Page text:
We don’t know who first said it, but somebody must have, because most every person we meet who is writing about their life tries to do it this way:
"Start at the beginning, and write in chronological order."
That’s why we have so many of our clients come to us for help after they’ve finished one-and-a-half chapters and quit in frustration. Why is this a bad way to write your own life stories?
You guessed it—because you don’t actually remember the beginning of your life. It requires research. Even if you’re just calling your Aunt Milly to see who else came to the hospital, it’s still research, and gives you one more thing to procrastinate.
Also, your birth is not usually the most interesting event in your life either, unless you were born in hurricane or a taxi or Paris.
That’s not to say that a memoir shouldn’t be a chronological narrative—you just shouldn’t write it in that way.
So if you’re working on a memoir with or without professional help, we’ll give you a little FREE instruction:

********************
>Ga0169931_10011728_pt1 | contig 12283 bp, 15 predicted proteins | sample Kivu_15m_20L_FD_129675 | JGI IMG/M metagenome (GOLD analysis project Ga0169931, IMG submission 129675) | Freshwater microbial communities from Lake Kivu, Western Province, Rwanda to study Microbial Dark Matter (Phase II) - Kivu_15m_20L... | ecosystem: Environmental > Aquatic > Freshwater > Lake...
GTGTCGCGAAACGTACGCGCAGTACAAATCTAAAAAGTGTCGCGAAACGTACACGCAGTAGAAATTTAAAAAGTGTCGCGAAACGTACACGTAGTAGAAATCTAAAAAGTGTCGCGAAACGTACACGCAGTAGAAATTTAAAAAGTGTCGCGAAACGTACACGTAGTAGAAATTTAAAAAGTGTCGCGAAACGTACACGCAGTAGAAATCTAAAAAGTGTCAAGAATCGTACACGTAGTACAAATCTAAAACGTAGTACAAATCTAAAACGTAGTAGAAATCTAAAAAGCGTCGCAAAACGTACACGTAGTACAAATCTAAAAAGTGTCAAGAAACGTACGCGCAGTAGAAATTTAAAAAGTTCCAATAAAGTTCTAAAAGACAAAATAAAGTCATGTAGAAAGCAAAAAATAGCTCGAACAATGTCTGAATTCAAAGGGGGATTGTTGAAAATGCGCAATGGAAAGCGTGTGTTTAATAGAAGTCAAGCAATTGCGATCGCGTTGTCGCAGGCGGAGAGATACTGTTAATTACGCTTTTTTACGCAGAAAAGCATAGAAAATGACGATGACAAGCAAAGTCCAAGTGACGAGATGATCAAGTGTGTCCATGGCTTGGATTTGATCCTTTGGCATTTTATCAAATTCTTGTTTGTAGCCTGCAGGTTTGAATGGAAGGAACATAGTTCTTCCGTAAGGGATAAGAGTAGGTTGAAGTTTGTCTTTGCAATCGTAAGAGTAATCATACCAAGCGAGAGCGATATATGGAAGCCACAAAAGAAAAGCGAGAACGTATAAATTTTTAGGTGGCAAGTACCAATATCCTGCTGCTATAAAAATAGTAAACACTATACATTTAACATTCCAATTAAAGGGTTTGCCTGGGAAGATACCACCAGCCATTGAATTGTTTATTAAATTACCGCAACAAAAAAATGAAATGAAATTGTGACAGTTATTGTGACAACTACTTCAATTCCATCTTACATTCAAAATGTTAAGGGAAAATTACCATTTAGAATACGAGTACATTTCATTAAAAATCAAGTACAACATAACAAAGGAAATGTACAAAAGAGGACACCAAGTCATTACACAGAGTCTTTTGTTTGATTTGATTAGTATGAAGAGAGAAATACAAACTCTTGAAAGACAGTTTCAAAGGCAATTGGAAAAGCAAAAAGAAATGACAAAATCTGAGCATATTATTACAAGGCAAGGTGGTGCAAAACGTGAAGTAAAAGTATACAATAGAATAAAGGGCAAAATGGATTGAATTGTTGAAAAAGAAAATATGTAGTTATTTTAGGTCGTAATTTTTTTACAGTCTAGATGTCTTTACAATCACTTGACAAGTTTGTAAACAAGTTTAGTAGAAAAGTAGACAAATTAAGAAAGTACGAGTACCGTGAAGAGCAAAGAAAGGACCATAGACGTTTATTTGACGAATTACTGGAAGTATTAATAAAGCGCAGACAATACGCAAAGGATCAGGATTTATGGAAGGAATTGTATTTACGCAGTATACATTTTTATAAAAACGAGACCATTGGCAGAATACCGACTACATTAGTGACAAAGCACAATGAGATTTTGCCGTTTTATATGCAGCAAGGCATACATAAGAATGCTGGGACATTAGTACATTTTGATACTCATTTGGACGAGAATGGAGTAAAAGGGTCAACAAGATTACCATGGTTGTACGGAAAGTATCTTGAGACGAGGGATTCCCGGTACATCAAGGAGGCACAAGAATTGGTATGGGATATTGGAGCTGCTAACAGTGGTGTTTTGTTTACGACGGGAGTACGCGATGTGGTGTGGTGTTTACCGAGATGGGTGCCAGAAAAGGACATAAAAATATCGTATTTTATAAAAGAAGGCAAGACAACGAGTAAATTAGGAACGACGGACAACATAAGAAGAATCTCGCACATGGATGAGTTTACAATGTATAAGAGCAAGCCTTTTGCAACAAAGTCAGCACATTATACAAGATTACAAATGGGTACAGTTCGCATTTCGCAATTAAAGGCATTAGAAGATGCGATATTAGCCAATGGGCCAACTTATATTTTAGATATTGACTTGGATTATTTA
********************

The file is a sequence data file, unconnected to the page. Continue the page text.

Start with the low-hanging fruit. Er, stories.
First, jot down as many memories (in short phrases that will recall the incident to your mind) as you can on a chronological timeline (we will talk more about this in future posts.) Circle a few that are the most important for you to tell.
Then pick the easiest one to tell and write it down. (Put it aside, you’ll edit it later.)
Then pick the next easiest one and write it down.
Keep going, from easiest to hardest. You will gain confidence as you go along, rather than getting bogged down from the very beginning.
Pretty soon, you’ll have a little collection of stories, which you can then put in whatever order you choose (chronological, thematic, flashbacks) and do some editing.
Taa daaaa! Before you know it you will have magically created a rough first draft of your entire narrative, which will make you feel a lot cooler than having one and a half unfinished chapters in a drawer somewhere.